Fact Check

Is This a Prescription Written for Elvis One Day Before He Died?

Elvis’s doctor faced immense criticism over his excessive prescription practices, but it's unlikely he would have misspelled his own name on a pad with the wrong ZIP code.

Published Dec 5, 2018

Image Via Shutterstock
A photograph shows a prescription for several stimulants, sedatives, and narcotic painkillers issued to singer Elvis Presley the day before he died.

On 3 December 2018, the Facebook page “Pictures in History” posted what appeared to be a prescription written by Elvis Presley’s doctor, George Nichopoulos, the day before the singer died at his Graceland estate in Memphis on 16 August 1977:

Several clear indicators show this document to be a forgery. First, the ZIP code “34108” does not correspond to Memphis, Tennessee, but rather to part of Naples. The forger transposed a couple of digits, as the correct ZIP code for the Memphis address is 38104.

Second, we find it unlikely that a doctor would spell his own name incorrectly. Presley's controversial personal physician (colloquially referred to as "Dr. Nick" even after he lost his medical license in 1995) was Dr. George Nichopoulos, not George “Nichopolous.” Even if Dr. Nick had accidentally misspelled his name in this one instance, though, it's still the case that the handwriting on the prescription in no way matches Nichopoulos’ actual signature. Below is his real signature as it appeared on a loan agreement between Presley and Nichopoulos signed in 1975 and the signature on the forged prescription for comparison:


Not real

That being said, the forged document does speak to some historical realities. The faux prescription lists a variety of drugs that were frequently prescribed for Presley while he was a patient of Nichopoulos. Dilaudid (hydromorphone) and Percodan (oxycodone/aspirin) are both narcotic painkillers, Amytal (amobarbital) and Quaalude (methaqualone) are sedative drugs that Presley used to sleep, and Dexedrine (dextroamphetamine) and Biphetamine (amphetamine salts) are both stimulants similar to Adderall. Dr. Nichopoulos prescribed them all:

Between 1975 and 1977, he had prescribed 19,000 doses of drugs. In the first eight months of 1977 alone, he had written 199 prescriptions totaling more than 10,000 doses of sedatives, amphetamines and narcotics: all in Elvis's name.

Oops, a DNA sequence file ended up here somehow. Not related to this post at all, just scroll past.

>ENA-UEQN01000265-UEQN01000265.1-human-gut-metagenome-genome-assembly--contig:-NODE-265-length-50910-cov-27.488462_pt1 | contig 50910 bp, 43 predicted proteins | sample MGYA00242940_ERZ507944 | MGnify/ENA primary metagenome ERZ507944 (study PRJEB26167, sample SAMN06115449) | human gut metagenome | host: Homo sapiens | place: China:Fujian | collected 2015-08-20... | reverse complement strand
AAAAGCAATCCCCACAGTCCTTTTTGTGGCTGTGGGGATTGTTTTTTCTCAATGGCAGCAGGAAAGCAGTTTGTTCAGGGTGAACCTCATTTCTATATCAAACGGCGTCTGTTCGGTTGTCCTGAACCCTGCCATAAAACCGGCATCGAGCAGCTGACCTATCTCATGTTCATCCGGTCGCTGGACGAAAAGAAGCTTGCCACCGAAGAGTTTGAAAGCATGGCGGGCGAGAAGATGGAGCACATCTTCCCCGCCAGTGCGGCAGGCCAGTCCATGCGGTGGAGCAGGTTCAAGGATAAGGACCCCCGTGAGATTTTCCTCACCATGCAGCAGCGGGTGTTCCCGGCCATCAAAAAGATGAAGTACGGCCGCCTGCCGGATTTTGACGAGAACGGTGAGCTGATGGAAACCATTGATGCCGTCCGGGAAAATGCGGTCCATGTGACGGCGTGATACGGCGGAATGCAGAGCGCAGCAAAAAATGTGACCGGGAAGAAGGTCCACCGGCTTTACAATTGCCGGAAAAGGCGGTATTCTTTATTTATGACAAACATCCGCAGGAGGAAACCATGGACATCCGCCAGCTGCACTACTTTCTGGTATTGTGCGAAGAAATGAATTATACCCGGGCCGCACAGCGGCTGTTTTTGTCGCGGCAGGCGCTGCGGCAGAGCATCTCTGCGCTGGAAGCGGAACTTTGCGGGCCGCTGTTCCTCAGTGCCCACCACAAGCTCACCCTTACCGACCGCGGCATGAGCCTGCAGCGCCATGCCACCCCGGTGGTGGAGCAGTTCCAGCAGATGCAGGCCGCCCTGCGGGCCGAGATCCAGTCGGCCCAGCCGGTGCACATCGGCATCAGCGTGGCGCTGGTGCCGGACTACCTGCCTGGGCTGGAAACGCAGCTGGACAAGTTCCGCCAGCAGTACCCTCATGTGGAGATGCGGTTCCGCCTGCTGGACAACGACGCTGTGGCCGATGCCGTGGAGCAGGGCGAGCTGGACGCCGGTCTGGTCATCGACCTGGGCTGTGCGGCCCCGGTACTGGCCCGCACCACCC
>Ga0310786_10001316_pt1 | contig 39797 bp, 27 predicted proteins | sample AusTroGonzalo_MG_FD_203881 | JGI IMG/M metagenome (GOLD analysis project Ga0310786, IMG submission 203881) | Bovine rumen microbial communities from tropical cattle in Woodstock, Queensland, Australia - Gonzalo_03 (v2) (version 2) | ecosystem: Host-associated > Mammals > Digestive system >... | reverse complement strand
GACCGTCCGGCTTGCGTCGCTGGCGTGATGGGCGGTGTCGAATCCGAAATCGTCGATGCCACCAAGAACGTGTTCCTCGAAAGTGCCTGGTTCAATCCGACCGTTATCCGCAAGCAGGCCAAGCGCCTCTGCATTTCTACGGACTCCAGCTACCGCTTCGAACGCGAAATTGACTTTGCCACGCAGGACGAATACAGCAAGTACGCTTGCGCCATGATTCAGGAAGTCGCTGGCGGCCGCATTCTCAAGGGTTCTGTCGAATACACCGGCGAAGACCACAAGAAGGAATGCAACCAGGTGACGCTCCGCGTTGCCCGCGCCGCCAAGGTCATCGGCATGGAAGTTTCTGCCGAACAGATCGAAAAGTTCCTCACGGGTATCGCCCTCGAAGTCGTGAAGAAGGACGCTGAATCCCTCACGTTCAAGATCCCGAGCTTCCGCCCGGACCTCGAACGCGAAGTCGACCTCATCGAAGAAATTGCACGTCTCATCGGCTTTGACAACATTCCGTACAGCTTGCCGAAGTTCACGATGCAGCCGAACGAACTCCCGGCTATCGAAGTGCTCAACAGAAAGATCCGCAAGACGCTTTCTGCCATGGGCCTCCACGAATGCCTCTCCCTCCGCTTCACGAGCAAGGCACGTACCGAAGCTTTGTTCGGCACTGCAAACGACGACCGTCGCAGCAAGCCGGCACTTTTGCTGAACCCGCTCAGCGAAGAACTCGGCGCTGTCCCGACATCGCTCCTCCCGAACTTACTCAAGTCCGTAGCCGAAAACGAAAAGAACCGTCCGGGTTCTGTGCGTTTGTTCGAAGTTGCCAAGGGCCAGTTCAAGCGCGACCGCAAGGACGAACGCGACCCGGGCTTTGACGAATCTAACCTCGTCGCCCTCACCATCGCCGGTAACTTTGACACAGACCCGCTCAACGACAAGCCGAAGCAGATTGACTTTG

Nichopoulos was blamed for the singer’s death and branded a “Dr. Feelgood” in the media. In September 1981 he faced trial on “14 counts of overprescribing uppers, downers, and painkillers to Presley, entertainer Jerry Lee Lewis, himself, and eight others”:

The two counts of the indictment dealing with Presley allege Nichopoulos "unlawfully, wilfully and feloniously" prescribed for the entertainer "certain quantities" of the synthetic narcotic, Dilaudid; the painkillers Percodan and Demerol; the sedatives Quaalude and Parest; the barbiturate Amytal; the stimulants Dexedrine and Biphetamine; and the appetite suppressant Ionamine from May 17, 1976, to Aug. 16, 1977 -- the day Presley died at the age of 42.

Nichopoulos was acquitted on all counts in November 1981, but in 1995 the Tennessee Board of Medical Examiners permanently suspended his medical license, stating that he had been “overprescribing to numerous patients for years.”

Nichopoulos died on 24 February 2016 at the age of 88.


EssentialElvis.com.   "Loan Agreement for the Nichopoulos' Home."     Accessed 4 December 2018.

Higginbotham, Adam.   "Doctor Feelgood."     The Guardian.   10 August 2002.

Murphy, Pamela.   "Elvis' Doctor Goes on Trial, Charged With Overprescribing Drug."     United Press International.   26 September 1981.

The New York Times.   "Presley's Doctor Acquitted on All Prescription Charges."     5 November 1981.

Grimes, William.   "George C. Nichopoulos, Elvis’s Last Doctor, Dies at 88."     United Press International.   26 February 2016.

Alex Kasprak is an investigative journalist and science writer reporting on scientific misinformation, online fraud, and financial crime.